Over the next several weeks, there will be much navel-gazing and finger-pointing among Democrats as they try to figure out how things went so wrong in this week's elections. There will be a lot of scapegoating and false blame -- for example, some will focus on the overzealous rally after Sen. Paul Wellstone's death, as if that could explain a major trend across the country. The real answer is more profound: Where Democrats lost is in the war of ideas.
Whether on foreign policy or domestic issues, Democrats have increasingly abdicated their leadership role, preferring to take a back seat and nitpick from the sidelines rather than daring to offer clear or compelling proposals of their own. Ever since 9/11, Democrats have seemed like deer caught in the headlights when it comes to foreign policy, unable to articulate a coherent message or set of priorities. Even less excusable, Democrats also have ceded the high ground on domestic policy.
Take the president's tax cuts. Many Democrats will blame their party leaders for failing to rally around the goal of repealing the Bush cut, which is as skewed toward the well-to-do as it is fiscally irresponsible. But even this would only have put them in the role of naysayers rather than in the position of leading the way forward. To be leaders, Democrats needed to come up with their own alternative, geared to respond to the weakness of the economy and the increasing vulnerability of working Americans. The best answer would have been -- and still is -- to push for a temporary cut in the payroll tax, financed by redirecting the president's tax cut.
Trading an income tax cut for a payroll tax cut is a good idea not because it could lead to partisan advantage but because it is genuinely what the country needs at this stage. It's increasingly apparent that we need a fiscal stimulus package, especially now that Fed rate cuts are proving insufficient. To be effective, a stimulus package must be precisely targeted at boosting both consumer spending and business investment. It should also be temporary, yet almost instantaneous in its effect. The Bush tax cut fails all of these tests. An across-the-board cut in payroll taxes, by contrast, would meet all of them, putting new money in the hands of every working American and helping spur new business investment, almost overnight.
There are many more big ideas of this type that Democrats could rally around, if only they had the courage to think anew, break away from their past, and dare, on occasion, to challenge one or another of their core constituencies. Two of the best examples may be Social Security reform and education reform. In both areas, voters appear to want more choices, and they seem not nearly as afraid of Republican plans to partially privatize Social Security or promote school choice as Democratic pollsters would like to believe. Instead of merely blocking Republican proposals of this type and defending the unsatisfactory status quo, Democrats should come up with better alternatives of their own.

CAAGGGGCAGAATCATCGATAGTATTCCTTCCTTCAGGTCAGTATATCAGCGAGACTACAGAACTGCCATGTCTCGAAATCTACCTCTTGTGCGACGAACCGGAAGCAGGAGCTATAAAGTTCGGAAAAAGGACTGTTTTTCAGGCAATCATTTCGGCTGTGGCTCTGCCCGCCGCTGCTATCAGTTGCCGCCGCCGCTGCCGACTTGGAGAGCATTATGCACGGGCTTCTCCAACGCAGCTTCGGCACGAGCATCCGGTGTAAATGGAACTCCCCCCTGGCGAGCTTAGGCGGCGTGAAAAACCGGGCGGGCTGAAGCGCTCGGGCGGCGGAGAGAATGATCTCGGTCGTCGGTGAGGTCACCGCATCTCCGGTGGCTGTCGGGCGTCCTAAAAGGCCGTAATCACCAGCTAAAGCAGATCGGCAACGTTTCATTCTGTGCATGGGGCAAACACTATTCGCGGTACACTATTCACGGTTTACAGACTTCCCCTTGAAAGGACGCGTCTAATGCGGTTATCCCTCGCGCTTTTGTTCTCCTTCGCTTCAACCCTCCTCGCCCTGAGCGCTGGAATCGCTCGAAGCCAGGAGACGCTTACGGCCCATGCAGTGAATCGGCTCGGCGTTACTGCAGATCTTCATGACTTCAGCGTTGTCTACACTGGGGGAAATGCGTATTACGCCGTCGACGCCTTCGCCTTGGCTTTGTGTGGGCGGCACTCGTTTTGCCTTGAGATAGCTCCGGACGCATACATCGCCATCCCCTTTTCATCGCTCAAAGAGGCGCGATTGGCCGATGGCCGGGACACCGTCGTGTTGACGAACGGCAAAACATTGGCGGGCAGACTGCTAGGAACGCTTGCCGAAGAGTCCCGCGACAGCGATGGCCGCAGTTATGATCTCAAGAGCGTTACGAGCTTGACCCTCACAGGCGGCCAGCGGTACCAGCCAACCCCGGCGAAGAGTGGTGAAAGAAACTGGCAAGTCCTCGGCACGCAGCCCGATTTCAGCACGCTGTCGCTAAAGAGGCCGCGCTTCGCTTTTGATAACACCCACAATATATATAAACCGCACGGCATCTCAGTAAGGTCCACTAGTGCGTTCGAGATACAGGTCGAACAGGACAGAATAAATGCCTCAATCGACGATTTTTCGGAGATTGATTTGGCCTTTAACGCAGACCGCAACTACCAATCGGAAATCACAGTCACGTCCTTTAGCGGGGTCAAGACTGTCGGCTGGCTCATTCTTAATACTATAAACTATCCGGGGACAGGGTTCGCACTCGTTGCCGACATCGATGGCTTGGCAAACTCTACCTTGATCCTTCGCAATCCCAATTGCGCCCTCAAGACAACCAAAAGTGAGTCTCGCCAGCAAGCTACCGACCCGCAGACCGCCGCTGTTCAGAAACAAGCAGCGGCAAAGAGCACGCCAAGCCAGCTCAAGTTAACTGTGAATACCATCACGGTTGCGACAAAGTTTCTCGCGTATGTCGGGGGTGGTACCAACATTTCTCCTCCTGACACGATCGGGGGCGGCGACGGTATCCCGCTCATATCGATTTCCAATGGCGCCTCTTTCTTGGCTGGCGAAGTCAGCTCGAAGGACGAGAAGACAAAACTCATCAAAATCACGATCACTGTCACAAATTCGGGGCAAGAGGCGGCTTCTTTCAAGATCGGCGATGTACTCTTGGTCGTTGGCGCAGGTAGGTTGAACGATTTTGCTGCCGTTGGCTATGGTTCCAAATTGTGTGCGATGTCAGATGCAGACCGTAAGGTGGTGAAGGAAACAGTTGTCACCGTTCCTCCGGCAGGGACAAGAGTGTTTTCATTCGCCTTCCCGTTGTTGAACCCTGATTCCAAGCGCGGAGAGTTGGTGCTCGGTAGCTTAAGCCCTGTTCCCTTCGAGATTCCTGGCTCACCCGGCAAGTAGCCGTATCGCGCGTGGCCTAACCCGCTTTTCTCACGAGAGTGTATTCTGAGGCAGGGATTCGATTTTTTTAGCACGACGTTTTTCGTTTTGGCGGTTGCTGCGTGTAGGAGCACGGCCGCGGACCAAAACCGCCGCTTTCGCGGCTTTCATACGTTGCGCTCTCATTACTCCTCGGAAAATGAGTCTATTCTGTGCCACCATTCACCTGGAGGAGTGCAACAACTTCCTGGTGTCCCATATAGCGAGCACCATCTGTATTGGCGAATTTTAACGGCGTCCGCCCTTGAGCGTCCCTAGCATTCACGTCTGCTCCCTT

In the case of Social Security reform, this might mean enabling all Americans to divert part of their payroll taxes into personal retirement accounts, with matching sums provided by the government on a progressive basis to top off the accounts of low-income workers. And in the case of school reform, it might mean embracing school choice on the condition that it is paired with national equalization of school funding on a per-pupil basis. These types of policies would empower all Americans with more choices but would do so in a way that boosts fairness and egalitarian values at the same time.
Another big goal for Democrats to embrace is universal health insurance. Cynics, of course, will point out that this idea has failed every time it has been tried, most recently by the Clintons. But if Republicans have anything to teach Democrats, it is that perseverance eventually pays off, especially when paired with big ideas. The way to break through on universal health insurance may be to focus on the idea of mandatory self-insurance for all Americans -- just as we now have mandatory car insurance -- with the understanding that the government will subsidize those who cannot afford to shoulder the full burden of their own insurance. In this fashion, we could reach the goal of universal coverage at a fraction of what a single-payer system would cost the government.
This is the type of new thinking that could enable Democrats to regain the high ground in the war of ideas. More important, it is the type of thinking our country really needs. In the recent election, both parties deliberately avoided big ideas in favor of smaller and safer ones, seeking to preserve their bases and peel off just enough of the undecided vote to eke out victories. Such intentional timidity probably cost Democrats the election, because it gave the public little reason to vote for them. It also deprived all Americans of a much-needed opportunity for genuine national dialogue.
Copyright 2002, The Washington Post